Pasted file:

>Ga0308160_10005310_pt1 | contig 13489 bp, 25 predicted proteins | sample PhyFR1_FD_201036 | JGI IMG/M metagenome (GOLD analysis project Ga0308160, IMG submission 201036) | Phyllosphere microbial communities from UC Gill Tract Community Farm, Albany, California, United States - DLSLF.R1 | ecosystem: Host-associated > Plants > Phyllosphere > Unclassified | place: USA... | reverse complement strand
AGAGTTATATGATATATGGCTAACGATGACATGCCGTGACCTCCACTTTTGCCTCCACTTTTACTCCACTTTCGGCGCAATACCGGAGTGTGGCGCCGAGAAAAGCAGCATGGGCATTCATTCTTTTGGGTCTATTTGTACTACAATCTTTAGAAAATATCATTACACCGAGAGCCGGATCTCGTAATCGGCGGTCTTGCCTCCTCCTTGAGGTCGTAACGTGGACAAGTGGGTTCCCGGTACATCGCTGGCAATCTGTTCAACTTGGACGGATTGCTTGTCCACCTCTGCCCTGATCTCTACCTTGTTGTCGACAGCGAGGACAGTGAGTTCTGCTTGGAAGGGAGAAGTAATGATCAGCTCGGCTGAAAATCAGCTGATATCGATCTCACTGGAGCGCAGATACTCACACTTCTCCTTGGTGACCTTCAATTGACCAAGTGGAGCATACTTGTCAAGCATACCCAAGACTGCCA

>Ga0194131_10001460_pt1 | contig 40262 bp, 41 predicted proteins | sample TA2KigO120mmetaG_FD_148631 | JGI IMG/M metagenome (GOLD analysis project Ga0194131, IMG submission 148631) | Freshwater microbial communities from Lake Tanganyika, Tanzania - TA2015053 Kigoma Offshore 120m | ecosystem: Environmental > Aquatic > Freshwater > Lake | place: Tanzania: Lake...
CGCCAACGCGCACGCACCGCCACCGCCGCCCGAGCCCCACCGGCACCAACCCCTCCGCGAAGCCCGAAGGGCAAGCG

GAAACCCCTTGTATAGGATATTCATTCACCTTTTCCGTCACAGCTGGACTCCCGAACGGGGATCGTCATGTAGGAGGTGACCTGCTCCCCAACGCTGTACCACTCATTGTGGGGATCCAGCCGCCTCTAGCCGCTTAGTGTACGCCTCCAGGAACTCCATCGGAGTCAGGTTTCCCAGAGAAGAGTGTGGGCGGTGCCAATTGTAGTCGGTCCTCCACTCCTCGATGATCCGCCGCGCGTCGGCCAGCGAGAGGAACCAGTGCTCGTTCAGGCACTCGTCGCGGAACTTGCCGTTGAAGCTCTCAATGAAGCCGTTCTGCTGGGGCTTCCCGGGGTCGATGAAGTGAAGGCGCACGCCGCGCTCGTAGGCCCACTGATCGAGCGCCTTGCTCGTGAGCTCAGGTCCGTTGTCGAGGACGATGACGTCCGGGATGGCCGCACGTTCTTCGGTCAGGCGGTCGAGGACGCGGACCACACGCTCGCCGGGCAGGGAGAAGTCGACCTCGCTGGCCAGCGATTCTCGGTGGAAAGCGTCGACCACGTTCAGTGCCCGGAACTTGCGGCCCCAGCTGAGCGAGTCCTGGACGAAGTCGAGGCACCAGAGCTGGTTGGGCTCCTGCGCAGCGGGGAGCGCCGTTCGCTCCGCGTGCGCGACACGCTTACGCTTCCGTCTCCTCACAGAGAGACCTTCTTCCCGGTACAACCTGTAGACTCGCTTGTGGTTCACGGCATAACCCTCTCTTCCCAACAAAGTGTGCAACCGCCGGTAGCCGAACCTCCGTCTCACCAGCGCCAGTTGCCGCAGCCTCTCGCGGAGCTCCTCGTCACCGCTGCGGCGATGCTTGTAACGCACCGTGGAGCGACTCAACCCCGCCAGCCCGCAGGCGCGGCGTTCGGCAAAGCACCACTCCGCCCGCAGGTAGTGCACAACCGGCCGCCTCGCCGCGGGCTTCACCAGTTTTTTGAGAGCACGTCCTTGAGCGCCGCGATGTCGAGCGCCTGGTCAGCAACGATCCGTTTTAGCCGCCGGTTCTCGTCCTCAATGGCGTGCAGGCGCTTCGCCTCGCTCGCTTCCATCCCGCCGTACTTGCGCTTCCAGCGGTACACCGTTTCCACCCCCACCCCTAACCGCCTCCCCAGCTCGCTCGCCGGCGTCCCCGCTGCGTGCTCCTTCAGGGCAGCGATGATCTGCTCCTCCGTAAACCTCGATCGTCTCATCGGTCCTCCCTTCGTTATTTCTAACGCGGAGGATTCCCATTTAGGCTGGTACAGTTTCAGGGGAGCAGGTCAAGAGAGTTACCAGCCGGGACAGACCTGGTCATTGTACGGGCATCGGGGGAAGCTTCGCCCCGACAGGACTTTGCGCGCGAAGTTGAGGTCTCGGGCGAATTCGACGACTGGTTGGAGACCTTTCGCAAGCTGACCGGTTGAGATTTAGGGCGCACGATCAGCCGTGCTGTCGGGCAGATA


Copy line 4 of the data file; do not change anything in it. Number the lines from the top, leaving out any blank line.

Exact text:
CGCCAACGCGCACGCACCGCCACCGCCGCCCGAGCCCCACCGGCACCAACCCCTCCGCGAAGCCCGAAGGGCAAGCG